by Michelle Fletcher
The new Left Behind movie (2014) depicts the Rapture, which is often assumed to be clearly explained in the Bible, especially the book of Revelation. It’s more complicated than that, says author Michelle Fletcher.
It’s a day like any other, and then—bam!—everything changes. Millions of people disappear in an instant and all that’s left are piles of clothes, iPods and wallets. Panic and terror break out. This is the scene that viewers are faced with in the new Left Behind movie, directed by Vic Armstrong, and it’s Nicolas Cage’s job to find out what’s happened. But the viewers already know the answer: it’s the Rapture, of course! The Biblical prophecies have come true.
Or have they?
The Rapture is now commonly understood to refer to a time when believers will be snatched up to heaven by Jesus to escape the time of tribulation about to engulf the earth during the reign of the Antichrist. This chain of events has become so integral to some Christian eschatologies (end-time theories) that it’s often assumed they’re clearly explained in the Bible, especially the book of Revelation. But in fact it’s all slightly more complicated than that.
The idea of a “pre-tribulation” Rapture, where believers disappear and everyone else is left on earth to suffer, is actually a rather new one. This type of Rapture was first made popular by the work of John Nelson Darby in the late 1800s. It then spread with the release of the Scofield Reference Bible (1909), and Tim LaHaye and Jerry B. Jenkins sent it viral through their best-selling Left Behind book series. However, prior to this, “rapture” had referred to the second coming of Christ in general, rather than the supernatural escape from troubles as portrayed by Left Behind.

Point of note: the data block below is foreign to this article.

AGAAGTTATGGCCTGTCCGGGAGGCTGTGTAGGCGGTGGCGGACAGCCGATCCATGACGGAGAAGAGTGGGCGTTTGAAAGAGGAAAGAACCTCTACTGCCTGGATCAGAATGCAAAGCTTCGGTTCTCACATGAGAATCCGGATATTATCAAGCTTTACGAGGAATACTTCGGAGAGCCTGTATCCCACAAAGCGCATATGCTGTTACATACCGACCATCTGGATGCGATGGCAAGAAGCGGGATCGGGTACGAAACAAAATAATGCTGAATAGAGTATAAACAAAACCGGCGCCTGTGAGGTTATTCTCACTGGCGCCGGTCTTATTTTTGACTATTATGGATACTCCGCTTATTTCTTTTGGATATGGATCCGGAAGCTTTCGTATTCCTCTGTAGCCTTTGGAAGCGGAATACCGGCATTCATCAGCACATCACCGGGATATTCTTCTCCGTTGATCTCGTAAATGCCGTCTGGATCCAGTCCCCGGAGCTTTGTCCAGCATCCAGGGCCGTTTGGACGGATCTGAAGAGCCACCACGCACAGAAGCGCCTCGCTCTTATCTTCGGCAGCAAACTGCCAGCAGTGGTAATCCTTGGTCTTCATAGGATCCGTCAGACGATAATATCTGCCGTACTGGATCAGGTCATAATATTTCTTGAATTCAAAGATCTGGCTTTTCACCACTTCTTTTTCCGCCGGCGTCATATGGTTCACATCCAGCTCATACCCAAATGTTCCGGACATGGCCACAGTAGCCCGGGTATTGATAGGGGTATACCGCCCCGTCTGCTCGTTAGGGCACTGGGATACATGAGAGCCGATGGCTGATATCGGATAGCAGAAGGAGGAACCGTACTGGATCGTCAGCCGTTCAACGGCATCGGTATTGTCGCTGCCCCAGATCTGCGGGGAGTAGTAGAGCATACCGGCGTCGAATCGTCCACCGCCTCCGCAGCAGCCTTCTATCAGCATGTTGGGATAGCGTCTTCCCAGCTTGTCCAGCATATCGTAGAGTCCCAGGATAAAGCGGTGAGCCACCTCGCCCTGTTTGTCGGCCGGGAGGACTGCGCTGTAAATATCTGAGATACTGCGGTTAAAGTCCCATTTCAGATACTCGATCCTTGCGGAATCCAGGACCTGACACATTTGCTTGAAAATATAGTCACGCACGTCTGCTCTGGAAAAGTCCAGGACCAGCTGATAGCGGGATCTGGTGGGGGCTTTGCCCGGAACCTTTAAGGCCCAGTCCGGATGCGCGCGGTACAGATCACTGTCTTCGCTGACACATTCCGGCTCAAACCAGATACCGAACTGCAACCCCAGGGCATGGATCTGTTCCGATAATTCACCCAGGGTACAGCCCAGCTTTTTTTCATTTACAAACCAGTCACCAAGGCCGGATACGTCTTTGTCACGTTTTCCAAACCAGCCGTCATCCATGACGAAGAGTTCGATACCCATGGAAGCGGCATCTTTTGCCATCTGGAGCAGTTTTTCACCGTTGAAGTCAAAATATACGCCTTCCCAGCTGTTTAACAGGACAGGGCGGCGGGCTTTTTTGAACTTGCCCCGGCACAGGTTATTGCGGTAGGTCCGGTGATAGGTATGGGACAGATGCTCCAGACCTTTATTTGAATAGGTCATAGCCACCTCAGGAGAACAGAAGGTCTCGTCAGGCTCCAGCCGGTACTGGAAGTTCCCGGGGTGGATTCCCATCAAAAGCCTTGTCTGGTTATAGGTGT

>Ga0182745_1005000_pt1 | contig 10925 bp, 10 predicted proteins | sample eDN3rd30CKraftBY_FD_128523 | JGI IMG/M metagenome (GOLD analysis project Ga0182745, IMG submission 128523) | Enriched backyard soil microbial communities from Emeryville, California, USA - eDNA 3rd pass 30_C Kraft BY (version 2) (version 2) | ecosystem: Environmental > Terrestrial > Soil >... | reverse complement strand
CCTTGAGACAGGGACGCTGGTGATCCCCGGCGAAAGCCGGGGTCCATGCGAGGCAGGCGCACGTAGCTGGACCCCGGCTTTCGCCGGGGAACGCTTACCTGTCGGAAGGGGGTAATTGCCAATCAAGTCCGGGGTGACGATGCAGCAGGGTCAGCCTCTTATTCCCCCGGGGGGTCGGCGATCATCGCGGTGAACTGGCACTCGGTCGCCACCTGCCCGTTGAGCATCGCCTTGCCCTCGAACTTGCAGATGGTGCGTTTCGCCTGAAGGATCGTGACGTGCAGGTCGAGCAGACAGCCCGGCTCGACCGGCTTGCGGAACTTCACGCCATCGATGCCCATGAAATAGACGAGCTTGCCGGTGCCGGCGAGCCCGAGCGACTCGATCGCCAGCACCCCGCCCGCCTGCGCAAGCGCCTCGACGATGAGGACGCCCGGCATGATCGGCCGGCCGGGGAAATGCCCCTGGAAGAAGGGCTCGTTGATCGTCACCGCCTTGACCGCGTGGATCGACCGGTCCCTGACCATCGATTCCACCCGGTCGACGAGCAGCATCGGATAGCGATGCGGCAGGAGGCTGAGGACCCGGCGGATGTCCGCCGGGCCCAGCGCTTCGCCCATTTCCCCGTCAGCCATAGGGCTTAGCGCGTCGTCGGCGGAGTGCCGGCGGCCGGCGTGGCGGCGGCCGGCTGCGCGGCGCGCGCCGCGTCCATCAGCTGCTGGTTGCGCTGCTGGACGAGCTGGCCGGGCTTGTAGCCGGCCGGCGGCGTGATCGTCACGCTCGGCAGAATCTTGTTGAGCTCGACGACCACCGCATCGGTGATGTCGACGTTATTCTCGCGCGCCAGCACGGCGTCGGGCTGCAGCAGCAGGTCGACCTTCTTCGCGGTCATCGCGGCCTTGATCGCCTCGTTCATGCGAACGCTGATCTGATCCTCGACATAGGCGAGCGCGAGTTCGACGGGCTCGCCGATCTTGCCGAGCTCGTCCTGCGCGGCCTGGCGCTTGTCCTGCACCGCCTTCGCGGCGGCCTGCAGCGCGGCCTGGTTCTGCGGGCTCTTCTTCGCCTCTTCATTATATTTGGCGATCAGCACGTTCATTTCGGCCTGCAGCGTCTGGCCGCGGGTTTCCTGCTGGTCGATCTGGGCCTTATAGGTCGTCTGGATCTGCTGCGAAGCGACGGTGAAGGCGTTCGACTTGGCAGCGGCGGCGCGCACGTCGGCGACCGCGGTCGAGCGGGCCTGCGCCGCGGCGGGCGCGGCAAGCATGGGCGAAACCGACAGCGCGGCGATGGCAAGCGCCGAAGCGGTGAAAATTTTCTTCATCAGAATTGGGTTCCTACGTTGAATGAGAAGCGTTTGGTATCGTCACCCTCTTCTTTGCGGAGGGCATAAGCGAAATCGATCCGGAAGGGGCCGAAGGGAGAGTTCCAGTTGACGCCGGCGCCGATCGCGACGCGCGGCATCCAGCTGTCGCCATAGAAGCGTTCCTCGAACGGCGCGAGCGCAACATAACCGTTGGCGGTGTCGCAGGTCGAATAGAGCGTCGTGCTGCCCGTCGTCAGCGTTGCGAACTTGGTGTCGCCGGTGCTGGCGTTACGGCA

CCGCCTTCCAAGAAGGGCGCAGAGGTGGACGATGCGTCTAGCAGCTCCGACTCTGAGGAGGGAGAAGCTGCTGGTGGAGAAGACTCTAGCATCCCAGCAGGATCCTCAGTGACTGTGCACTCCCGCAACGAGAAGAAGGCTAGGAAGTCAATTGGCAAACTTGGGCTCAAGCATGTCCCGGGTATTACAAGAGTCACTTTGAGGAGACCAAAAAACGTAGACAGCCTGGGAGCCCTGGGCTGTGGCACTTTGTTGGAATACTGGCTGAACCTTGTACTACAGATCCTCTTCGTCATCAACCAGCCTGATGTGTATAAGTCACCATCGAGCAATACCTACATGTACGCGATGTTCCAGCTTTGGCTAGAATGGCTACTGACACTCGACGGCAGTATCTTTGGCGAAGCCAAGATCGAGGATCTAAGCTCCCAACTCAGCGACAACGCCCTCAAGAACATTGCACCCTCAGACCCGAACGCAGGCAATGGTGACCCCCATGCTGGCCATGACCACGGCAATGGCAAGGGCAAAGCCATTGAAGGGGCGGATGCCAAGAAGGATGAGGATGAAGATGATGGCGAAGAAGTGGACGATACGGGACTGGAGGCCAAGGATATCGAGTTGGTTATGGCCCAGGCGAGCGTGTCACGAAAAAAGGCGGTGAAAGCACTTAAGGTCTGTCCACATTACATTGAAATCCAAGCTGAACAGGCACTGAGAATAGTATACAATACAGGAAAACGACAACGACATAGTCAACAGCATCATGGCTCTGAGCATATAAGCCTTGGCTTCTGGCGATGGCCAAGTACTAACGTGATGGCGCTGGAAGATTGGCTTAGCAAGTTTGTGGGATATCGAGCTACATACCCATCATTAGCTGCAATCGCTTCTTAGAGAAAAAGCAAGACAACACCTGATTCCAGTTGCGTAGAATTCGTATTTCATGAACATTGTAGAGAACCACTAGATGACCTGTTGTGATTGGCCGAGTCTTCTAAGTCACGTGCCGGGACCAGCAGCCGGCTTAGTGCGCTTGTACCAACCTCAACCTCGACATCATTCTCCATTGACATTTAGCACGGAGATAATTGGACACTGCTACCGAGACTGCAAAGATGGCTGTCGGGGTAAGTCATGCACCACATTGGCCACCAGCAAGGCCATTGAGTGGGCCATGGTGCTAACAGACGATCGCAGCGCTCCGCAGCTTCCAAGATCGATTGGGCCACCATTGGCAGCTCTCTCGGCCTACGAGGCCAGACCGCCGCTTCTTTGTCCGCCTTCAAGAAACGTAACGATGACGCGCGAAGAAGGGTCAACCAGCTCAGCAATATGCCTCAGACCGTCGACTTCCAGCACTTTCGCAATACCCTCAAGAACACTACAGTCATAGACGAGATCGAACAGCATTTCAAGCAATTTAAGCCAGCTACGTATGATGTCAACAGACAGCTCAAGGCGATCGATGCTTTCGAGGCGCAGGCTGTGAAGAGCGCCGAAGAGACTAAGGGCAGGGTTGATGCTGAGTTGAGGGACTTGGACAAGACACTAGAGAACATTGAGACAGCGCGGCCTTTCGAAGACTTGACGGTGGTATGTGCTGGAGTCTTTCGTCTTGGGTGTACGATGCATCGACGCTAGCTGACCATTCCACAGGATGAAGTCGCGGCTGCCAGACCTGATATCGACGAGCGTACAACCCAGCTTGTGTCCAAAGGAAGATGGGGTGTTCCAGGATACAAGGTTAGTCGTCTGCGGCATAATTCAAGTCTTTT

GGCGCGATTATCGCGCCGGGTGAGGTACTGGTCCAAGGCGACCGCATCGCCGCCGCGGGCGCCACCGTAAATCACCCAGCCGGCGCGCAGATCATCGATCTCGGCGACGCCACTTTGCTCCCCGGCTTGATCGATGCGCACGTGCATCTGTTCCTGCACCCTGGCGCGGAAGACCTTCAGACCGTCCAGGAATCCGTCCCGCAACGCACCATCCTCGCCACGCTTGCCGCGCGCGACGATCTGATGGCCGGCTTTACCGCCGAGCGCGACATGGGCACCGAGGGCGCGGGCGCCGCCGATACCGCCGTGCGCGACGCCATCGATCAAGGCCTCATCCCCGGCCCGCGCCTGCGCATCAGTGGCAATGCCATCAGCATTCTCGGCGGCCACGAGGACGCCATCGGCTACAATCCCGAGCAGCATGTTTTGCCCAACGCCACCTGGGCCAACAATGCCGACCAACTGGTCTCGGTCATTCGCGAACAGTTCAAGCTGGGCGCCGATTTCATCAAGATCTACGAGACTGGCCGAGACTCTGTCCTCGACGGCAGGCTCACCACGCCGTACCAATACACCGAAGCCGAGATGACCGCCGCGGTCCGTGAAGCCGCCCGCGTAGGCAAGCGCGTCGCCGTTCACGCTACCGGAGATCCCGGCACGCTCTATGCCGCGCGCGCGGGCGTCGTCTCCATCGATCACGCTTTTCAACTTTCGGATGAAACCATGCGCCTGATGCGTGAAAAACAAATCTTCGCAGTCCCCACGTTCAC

So how did this version of the Rapture come about?
The mention of an event where believers are “taken up” into the sky in the Bible primarily comes from Paul’s First letter to the Thessalonians. In 1 Thessalonians, Paul is dealing with the fears of believers whose loved ones have died and who are afraid of what will happen when Christ returns. After telling them that the dead shall rise, Paul offers them this:
Then we who are alive, who are left, will be caught up in the clouds together with them to meet the Lord in the air; and so we will be with the Lord forever. - 1 Thessalonians 4:17
Sky yes, but no tribulation, no Antichrist.
Other passages from the Bible are seen as supporting this idea, for example, Matthew 24:40–1 and Luke 17:34–35, which speak of one person being taken and another left behind. However, these passages discuss the second coming of Christ (the Parousia), not an escape from the world. The “blink of an eye” idea is taken from is 1 Corinthians 15:51–52. But none of this is from Revelation. And none of it lays out a clear Rapture, tribulation, Antichrist plan…
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